The Dallas stars were once paying Tyler Seguin 9.85 million dollars each year to be their star center. Now, they are still paying him 9.85 million for 4 more seasons after this one, but his production has fallen off. Roope Hintz has taken over as the #1 centreman, new faces are forcing lineup changes, and Seguin’s knee injury in 2020 forced a long recovery process.
When watching the player, Tyler has a similar jump and stride to that of his pre-injury self. He is still an active forechecker who shoots when he can and finds his teammates frequently enough to balance out his stat sheet. He still wins an abundance of faceoffs and tries to make an impact game after game. However, he is still not producing like a 10-million-dollar player.
This article will attempt to uncover the reason behind Seguin’s lack of post-injury production in search of what can be done to replicate the ‘prime Seguin’ player mold for the 30-year-old player and body, if possible. Now is the time to find and optimize a playing style for Tyler Seguin that can reinvigorate his career before he and his fans have to go through the next 4 seasons after this one of 10-million-dollar middle-six production, or worse.
The inspiration for this article comes from Tyler Seguin’s teammates, Joe Pavelski and Jamie Benn. Joe Pavelski has seen much success in his older seasons at 36 years old, 37, and so forth. He has likely enjoyed the effects of playing with Roope Hintz and Jason Robertson for the past few years, but he is nowhere close to a liability, despite some physical limitations including below-average skating and agility.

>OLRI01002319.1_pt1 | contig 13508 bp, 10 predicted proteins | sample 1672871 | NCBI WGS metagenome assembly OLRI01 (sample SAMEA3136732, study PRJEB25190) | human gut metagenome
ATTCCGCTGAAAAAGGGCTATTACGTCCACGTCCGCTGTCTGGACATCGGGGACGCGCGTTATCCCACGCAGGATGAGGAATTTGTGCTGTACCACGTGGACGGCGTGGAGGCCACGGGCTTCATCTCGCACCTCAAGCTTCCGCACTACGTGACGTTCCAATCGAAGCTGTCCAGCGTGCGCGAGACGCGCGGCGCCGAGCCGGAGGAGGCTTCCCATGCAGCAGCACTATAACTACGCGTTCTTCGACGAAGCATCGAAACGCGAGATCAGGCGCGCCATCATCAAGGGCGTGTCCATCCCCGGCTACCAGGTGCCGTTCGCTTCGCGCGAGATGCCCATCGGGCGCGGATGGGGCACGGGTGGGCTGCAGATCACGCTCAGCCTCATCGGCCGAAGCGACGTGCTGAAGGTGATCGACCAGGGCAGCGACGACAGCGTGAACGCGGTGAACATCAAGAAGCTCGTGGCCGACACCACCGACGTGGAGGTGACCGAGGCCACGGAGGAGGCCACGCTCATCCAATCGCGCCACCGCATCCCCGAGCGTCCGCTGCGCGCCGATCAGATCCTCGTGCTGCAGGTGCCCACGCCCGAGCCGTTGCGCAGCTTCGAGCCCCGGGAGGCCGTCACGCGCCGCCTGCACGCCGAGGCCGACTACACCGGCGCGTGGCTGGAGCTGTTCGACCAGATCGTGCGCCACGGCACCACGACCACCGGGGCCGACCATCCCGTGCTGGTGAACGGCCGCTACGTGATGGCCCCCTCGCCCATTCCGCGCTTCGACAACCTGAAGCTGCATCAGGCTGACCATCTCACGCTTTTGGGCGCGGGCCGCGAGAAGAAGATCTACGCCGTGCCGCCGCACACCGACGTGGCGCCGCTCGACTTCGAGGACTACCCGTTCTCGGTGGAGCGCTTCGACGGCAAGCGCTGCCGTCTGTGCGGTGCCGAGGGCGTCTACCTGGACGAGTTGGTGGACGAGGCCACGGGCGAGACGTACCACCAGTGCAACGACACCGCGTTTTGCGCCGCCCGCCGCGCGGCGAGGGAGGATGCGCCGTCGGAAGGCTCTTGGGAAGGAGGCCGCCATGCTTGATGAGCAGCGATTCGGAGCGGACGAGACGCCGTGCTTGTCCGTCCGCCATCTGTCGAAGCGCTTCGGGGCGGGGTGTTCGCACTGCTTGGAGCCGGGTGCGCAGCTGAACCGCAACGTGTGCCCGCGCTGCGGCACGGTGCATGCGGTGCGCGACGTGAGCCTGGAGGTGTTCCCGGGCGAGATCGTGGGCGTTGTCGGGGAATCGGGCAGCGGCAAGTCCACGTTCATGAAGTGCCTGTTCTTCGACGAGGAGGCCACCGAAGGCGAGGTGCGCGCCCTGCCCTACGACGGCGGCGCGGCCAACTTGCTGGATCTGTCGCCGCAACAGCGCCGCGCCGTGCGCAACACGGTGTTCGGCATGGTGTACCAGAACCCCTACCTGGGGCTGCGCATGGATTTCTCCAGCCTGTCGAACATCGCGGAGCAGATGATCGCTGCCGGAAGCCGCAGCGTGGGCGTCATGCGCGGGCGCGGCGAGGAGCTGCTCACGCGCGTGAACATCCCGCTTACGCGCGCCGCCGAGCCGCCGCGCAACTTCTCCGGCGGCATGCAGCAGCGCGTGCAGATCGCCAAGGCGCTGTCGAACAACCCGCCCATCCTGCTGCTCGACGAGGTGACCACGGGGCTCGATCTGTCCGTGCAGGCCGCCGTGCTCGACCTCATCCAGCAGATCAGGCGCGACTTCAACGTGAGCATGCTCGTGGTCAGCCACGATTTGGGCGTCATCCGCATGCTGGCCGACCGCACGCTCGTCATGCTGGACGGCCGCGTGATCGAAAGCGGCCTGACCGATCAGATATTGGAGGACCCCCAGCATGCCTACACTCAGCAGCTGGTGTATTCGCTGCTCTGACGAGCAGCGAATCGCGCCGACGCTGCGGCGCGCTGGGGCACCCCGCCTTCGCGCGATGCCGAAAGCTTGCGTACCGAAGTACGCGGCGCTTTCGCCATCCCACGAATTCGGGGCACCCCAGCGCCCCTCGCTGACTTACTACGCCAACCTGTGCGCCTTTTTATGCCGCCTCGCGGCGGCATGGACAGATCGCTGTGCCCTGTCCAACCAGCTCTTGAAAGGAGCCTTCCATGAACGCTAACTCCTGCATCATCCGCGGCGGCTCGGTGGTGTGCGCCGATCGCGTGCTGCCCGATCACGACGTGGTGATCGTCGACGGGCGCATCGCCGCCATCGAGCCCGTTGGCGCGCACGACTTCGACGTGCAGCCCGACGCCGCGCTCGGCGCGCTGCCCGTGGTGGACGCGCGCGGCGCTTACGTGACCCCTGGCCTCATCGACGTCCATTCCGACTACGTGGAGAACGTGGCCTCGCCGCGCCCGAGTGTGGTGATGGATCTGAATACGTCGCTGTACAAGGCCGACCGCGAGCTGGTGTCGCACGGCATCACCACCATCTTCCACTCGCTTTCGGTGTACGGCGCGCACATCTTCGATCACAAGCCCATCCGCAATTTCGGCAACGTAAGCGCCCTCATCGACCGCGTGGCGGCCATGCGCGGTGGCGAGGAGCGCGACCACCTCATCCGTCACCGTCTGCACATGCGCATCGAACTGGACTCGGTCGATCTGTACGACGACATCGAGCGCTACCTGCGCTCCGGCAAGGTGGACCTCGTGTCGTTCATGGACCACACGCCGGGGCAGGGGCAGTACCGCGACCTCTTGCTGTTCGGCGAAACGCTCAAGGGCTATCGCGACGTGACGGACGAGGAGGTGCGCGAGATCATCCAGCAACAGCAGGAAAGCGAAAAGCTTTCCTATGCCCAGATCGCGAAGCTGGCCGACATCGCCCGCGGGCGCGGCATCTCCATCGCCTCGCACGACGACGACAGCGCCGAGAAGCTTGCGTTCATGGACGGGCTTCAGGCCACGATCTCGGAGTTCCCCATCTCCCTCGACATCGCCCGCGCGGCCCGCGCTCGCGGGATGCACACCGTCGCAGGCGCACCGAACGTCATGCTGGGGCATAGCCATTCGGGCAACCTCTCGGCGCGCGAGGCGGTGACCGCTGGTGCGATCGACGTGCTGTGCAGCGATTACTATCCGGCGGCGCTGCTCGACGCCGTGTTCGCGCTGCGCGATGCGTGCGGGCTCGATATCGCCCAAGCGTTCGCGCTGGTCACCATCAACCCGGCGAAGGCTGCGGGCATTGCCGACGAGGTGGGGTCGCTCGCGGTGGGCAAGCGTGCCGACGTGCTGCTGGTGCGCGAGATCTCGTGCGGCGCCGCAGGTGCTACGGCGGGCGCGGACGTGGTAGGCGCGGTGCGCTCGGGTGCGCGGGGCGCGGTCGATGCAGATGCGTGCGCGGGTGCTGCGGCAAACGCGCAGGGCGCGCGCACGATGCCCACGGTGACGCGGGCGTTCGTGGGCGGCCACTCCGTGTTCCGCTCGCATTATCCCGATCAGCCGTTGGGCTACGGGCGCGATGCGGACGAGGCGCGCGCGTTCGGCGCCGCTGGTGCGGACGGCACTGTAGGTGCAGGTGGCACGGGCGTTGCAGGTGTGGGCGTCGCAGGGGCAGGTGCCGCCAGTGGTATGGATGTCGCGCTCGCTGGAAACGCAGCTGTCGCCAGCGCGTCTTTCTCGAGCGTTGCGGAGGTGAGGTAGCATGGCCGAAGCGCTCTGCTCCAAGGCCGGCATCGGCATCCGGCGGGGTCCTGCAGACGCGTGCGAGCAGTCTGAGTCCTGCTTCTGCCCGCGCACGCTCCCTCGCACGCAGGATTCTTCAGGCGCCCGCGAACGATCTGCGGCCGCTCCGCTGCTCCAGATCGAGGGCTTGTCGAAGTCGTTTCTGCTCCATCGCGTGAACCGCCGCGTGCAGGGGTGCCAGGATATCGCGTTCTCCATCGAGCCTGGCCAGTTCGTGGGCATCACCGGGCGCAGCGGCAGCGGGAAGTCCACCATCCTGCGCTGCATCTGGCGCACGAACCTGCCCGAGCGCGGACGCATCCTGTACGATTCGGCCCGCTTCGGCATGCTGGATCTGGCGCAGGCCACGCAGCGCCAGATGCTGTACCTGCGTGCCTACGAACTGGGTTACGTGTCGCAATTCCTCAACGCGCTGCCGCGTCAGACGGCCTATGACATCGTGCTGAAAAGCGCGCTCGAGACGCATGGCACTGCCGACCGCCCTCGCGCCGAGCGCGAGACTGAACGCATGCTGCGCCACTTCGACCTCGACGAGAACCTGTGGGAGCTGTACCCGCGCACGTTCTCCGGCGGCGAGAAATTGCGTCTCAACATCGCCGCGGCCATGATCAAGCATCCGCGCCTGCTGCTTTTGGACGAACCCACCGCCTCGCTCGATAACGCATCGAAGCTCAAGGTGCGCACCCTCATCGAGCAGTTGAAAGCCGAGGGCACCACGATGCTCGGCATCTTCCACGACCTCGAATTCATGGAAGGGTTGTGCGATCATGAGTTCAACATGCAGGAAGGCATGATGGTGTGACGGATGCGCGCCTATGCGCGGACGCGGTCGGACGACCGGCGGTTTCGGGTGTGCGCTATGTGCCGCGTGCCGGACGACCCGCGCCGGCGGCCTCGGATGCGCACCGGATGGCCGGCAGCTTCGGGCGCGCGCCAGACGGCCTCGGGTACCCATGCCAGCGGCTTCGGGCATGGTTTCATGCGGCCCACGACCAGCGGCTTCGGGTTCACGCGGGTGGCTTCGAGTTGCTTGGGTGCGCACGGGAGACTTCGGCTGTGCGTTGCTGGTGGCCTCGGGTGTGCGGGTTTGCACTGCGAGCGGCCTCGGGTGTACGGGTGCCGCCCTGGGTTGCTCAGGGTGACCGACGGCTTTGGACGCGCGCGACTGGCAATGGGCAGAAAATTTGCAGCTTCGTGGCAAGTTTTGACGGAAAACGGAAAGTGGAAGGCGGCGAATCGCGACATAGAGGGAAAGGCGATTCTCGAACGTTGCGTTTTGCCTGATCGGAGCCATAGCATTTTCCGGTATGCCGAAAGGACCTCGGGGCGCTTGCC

Jamie Benn has also redeemed his 46-point 2021-2022 campaign with 37 points in 41 games already this year. Seguin still has his hips going for him and should be able to find a way to get back to scoring, so let’s find out where he’s having trouble using a “What’s Wrong” checklist.
Tyler Seguin Item 1: Shooting
As a previously-regular 30-goal scorer, we can understand his production better if we see his shot-creation numbers. Specifically, Tyler Seguin’s 40-goal campaign in 2017-2018 came from 335 shots and shooting 11.9%. 11.9% is not very high compared to the other top goal-scorers from that year, but shooting for quantity with 4.08 shots per game is not the worst strategy for anyone in the NHL looking for 40 goals.
To compare, Seguin currently has 98 shots in 42 games as of January 9th, 2023, and only 9 goals, shooting 9.2%. His teammates like Jason Robertson and Jamie Benn are shooting almost twice as successful as he is. Based on these numbers, Seguin is only shooting 2.3 times per game, which is astronomically different from the 4.08 shots per game that he took in his most successful scoring year in recent history. Regardless, shooting should not solely account for the reason behind having 9 goals in 41 games.